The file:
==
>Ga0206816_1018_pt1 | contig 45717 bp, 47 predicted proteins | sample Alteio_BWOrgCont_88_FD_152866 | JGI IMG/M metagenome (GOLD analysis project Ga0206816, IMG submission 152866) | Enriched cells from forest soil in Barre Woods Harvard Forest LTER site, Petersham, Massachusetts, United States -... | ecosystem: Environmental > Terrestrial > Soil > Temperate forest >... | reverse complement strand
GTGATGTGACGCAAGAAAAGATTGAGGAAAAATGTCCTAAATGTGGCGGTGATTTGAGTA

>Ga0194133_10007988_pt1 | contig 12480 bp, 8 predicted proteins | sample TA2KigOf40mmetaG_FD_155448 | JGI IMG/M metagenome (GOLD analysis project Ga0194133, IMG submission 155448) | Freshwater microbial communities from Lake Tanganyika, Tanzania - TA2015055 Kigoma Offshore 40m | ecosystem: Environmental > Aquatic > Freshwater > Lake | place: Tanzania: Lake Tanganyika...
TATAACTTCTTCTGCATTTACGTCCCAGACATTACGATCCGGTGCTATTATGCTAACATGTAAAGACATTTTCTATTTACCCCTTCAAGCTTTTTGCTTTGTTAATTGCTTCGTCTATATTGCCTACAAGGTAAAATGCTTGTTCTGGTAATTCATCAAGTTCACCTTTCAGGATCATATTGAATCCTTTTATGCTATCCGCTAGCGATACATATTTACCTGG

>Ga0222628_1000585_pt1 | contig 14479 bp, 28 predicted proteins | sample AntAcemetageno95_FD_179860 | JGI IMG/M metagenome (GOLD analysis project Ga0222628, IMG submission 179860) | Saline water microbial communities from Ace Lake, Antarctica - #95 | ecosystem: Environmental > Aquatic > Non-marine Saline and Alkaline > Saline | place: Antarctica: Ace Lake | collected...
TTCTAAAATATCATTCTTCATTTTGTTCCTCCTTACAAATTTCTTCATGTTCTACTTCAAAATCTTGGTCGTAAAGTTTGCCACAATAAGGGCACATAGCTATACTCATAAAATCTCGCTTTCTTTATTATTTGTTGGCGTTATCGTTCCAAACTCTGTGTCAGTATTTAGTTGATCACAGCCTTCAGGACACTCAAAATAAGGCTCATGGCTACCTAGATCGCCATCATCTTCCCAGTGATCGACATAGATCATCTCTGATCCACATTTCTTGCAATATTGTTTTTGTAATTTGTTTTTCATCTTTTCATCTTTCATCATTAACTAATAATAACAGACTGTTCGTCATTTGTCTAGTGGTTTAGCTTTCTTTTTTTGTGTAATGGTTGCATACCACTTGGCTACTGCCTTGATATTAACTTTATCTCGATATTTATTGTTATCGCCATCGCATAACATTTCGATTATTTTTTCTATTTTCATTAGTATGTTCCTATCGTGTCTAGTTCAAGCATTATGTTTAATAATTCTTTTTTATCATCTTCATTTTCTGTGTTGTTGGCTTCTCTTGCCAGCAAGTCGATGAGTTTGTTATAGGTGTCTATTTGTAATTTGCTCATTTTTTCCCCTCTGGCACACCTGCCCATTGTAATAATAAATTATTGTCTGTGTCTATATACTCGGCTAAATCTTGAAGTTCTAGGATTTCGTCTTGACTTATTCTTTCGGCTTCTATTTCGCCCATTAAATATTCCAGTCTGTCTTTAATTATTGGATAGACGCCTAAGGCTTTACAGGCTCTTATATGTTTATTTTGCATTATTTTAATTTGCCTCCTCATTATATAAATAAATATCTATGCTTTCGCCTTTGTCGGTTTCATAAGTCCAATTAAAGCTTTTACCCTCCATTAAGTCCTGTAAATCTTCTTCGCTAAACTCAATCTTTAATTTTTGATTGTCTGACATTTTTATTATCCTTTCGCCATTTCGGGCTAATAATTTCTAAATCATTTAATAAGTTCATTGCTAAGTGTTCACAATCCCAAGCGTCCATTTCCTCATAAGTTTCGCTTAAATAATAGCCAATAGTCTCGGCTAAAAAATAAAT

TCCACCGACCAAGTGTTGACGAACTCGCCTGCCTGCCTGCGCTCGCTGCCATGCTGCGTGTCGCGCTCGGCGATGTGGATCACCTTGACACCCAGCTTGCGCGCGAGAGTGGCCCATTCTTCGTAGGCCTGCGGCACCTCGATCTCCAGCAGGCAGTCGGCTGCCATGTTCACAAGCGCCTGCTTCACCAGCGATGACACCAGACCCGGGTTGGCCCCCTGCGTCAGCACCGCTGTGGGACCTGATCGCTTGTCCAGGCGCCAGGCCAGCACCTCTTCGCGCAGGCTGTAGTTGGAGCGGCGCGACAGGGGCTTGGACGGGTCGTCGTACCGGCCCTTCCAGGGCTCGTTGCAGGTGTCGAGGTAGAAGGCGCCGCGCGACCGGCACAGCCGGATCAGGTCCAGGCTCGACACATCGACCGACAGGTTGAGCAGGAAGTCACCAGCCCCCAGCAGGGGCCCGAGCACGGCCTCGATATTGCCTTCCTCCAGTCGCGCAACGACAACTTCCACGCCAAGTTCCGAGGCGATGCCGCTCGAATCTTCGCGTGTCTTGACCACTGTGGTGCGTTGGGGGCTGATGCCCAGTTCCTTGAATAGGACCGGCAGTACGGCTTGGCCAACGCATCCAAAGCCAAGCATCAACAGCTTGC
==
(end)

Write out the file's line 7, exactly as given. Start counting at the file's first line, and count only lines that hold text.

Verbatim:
TCCACCGACCAAGTGTTGACGAACTCGCCTGCCTGCCTGCGCTCGCTGCCATGCTGCGTGTCGCGCTCGGCGATGTGGATCACCTTGACACCCAGCTTGCGCGCGAGAGTGGCCCATTCTTCGTAGGCCTGCGGCACCTCGATCTCCAGCAGGCAGTCGGCTGCCATGTTCACAAGCGCCTGCTTCACCAGCGATGACACCAGACCCGGGTTGGCCCCCTGCGTCAGCACCGCTGTGGGACCTGATCGCTTGTCCAGGCGCCAGGCCAGCACCTCTTCGCGCAGGCTGTAGTTGGAGCGGCGCGACAGGGGCTTGGACGGGTCGTCGTACCGGCCCTTCCAGGGCTCGTTGCAGGTGTCGAGGTAGAAGGCGCCGCGCGACCGGCACAGCCGGATCAGGTCCAGGCTCGACACATCGACCGACAGGTTGAGCAGGAAGTCACCAGCCCCCAGCAGGGGCCCGAGCACGGCCTCGATATTGCCTTCCTCCAGTCGCGCAACGACAACTTCCACGCCAAGTTCCGAGGCGATGCCGCTCGAATCTTCGCGTGTCTTGACCACTGTGGTGCGTTGGGGGCTGATGCCCAGTTCCTTGAATAGGACCGGCAGTACGGCTTGGCCAACGCATCCAAAGCCAAGCATCAACAGCTTGC